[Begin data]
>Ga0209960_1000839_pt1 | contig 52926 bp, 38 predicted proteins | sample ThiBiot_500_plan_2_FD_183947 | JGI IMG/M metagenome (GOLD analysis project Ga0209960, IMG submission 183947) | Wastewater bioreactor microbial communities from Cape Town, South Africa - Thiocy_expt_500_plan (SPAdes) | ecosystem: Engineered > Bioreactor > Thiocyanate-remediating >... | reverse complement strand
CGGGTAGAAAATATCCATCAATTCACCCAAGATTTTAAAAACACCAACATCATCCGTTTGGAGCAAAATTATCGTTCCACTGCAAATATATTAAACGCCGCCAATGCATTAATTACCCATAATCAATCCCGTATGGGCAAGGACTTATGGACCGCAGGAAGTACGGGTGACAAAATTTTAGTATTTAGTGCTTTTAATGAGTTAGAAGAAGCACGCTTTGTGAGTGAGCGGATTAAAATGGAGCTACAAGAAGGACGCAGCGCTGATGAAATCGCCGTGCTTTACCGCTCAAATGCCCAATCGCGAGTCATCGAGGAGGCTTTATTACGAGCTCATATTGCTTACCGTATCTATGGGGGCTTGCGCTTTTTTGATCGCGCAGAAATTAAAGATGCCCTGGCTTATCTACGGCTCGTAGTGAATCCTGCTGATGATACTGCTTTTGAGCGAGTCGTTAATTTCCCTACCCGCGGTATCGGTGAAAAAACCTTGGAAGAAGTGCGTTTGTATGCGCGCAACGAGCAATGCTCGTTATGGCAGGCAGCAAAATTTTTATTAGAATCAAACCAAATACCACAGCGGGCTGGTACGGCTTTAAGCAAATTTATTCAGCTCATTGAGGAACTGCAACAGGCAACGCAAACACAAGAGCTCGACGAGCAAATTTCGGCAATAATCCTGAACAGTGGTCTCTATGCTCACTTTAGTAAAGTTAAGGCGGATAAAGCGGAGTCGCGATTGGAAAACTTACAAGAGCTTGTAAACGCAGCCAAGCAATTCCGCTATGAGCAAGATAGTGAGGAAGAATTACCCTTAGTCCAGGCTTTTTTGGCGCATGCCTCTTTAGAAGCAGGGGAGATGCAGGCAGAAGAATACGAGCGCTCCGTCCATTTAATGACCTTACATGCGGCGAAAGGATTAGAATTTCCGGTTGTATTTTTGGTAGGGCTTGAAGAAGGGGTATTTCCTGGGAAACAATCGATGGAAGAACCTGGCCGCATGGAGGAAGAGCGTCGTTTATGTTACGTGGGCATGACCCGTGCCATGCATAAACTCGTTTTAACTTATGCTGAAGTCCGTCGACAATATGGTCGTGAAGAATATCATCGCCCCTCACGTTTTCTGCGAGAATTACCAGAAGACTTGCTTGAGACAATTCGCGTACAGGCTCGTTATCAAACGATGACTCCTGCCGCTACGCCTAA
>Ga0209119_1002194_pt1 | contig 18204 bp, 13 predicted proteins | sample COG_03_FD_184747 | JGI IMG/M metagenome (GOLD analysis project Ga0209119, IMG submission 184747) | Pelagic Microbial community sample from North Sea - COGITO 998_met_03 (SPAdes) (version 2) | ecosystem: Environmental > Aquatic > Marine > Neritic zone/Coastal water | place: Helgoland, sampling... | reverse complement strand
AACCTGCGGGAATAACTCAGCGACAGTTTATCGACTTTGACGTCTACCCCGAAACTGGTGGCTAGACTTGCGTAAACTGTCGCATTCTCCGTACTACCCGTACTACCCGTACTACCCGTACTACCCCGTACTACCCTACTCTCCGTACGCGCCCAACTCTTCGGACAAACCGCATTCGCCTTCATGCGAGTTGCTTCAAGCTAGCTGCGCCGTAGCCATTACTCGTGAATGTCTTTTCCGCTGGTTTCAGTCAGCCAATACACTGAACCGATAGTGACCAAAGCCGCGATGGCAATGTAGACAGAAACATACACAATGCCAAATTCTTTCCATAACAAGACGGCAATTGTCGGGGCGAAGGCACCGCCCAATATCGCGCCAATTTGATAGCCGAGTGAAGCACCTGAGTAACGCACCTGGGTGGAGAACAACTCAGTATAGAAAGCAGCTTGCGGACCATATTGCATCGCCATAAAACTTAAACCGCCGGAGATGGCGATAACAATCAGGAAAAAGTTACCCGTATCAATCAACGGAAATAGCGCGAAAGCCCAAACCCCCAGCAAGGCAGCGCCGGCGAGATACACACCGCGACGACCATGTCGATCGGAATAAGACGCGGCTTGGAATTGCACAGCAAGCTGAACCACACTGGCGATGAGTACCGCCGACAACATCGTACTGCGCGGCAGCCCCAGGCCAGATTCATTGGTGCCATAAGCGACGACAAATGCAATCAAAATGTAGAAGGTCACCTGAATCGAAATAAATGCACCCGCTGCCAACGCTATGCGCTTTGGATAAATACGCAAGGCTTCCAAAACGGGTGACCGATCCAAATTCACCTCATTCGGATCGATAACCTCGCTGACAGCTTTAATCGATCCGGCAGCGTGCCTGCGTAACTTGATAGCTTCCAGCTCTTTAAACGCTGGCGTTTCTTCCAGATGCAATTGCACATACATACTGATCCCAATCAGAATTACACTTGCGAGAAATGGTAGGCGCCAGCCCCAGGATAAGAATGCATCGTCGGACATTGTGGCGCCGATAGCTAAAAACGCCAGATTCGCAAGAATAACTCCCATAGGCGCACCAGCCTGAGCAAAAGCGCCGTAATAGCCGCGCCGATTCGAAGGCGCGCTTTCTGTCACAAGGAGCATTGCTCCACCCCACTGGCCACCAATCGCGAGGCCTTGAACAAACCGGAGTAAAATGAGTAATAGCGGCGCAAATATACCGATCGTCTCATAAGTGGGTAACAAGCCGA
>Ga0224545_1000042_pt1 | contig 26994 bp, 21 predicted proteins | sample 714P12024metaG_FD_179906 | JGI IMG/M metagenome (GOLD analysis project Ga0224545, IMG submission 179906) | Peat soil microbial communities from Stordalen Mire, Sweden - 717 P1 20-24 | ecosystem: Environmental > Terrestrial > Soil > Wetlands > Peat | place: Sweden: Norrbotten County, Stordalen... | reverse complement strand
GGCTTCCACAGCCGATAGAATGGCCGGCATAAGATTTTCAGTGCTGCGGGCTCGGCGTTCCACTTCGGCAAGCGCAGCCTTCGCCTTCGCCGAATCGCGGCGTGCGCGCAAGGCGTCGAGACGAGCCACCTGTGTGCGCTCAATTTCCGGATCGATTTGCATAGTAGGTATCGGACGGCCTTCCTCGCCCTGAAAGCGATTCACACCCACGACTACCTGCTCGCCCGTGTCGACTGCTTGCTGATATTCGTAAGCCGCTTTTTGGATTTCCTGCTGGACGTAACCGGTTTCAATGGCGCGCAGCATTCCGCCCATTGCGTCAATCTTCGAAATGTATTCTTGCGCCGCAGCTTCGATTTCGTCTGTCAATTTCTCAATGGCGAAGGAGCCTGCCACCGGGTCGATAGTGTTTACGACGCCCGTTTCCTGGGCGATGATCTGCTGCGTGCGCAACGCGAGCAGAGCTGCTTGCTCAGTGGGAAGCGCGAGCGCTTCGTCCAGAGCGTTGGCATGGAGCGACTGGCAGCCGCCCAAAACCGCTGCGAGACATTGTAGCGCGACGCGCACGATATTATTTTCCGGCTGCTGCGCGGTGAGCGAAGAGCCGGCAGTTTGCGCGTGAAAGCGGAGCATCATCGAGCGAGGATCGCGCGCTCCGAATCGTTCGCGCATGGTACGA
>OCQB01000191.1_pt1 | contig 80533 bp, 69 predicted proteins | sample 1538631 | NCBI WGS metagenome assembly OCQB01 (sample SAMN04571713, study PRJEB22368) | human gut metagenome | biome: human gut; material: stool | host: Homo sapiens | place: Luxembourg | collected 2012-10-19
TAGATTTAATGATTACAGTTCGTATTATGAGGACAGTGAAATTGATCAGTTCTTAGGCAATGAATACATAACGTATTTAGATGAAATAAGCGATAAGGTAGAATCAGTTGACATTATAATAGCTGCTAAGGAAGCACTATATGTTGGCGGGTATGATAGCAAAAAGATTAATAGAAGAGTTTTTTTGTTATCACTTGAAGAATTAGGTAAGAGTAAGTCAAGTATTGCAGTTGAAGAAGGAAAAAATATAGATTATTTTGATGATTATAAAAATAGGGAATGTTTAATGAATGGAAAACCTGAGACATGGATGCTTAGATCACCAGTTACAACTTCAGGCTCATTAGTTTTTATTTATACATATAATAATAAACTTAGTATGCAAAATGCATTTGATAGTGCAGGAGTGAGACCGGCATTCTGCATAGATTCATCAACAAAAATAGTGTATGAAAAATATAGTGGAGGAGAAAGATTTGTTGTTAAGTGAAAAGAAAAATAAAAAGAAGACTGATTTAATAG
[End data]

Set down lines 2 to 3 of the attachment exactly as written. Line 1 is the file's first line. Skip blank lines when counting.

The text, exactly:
CGGGTAGAAAATATCCATCAATTCACCCAAGATTTTAAAAACACCAACATCATCCGTTTGGAGCAAAATTATCGTTCCACTGCAAATATATTAAACGCCGCCAATGCATTAATTACCCATAATCAATCCCGTATGGGCAAGGACTTATGGACCGCAGGAAGTACGGGTGACAAAATTTTAGTATTTAGTGCTTTTAATGAGTTAGAAGAAGCACGCTTTGTGAGTGAGCGGATTAAAATGGAGCTACAAGAAGGACGCAGCGCTGATGAAATCGCCGTGCTTTACCGCTCAAATGCCCAATCGCGAGTCATCGAGGAGGCTTTATTACGAGCTCATATTGCTTACCGTATCTATGGGGGCTTGCGCTTTTTTGATCGCGCAGAAATTAAAGATGCCCTGGCTTATCTACGGCTCGTAGTGAATCCTGCTGATGATACTGCTTTTGAGCGAGTCGTTAATTTCCCTACCCGCGGTATCGGTGAAAAAACCTTGGAAGAAGTGCGTTTGTATGCGCGCAACGAGCAATGCTCGTTATGGCAGGCAGCAAAATTTTTATTAGAATCAAACCAAATACCACAGCGGGCTGGTACGGCTTTAAGCAAATTTATTCAGCTCATTGAGGAACTGCAACAGGCAACGCAAACACAAGAGCTCGACGAGCAAATTTCGGCAATAATCCTGAACAGTGGTCTCTATGCTCACTTTAGTAAAGTTAAGGCGGATAAAGCGGAGTCGCGATTGGAAAACTTACAAGAGCTTGTAAACGCAGCCAAGCAATTCCGCTATGAGCAAGATAGTGAGGAAGAATTACCCTTAGTCCAGGCTTTTTTGGCGCATGCCTCTTTAGAAGCAGGGGAGATGCAGGCAGAAGAATACGAGCGCTCCGTCCATTTAATGACCTTACATGCGGCGAAAGGATTAGAATTTCCGGTTGTATTTTTGGTAGGGCTTGAAGAAGGGGTATTTCCTGGGAAACAATCGATGGAAGAACCTGGCCGCATGGAGGAAGAGCGTCGTTTATGTTACGTGGGCATGACCCGTGCCATGCATAAACTCGTTTTAACTTATGCTGAAGTCCGTCGACAATATGGTCGTGAAGAATATCATCGCCCCTCACGTTTTCTGCGAGAATTACCAGAAGACTTGCTTGAGACAATTCGCGTACAGGCTCGTTATCAAACGATGACTCCTGCCGCTACGCCTAA
>Ga0209119_1002194_pt1 | contig 18204 bp, 13 predicted proteins | sample COG_03_FD_184747 | JGI IMG/M metagenome (GOLD analysis project Ga0209119, IMG submission 184747) | Pelagic Microbial community sample from North Sea - COGITO 998_met_03 (SPAdes) (version 2) | ecosystem: Environmental > Aquatic > Marine > Neritic zone/Coastal water | place: Helgoland, sampling... | reverse complement strand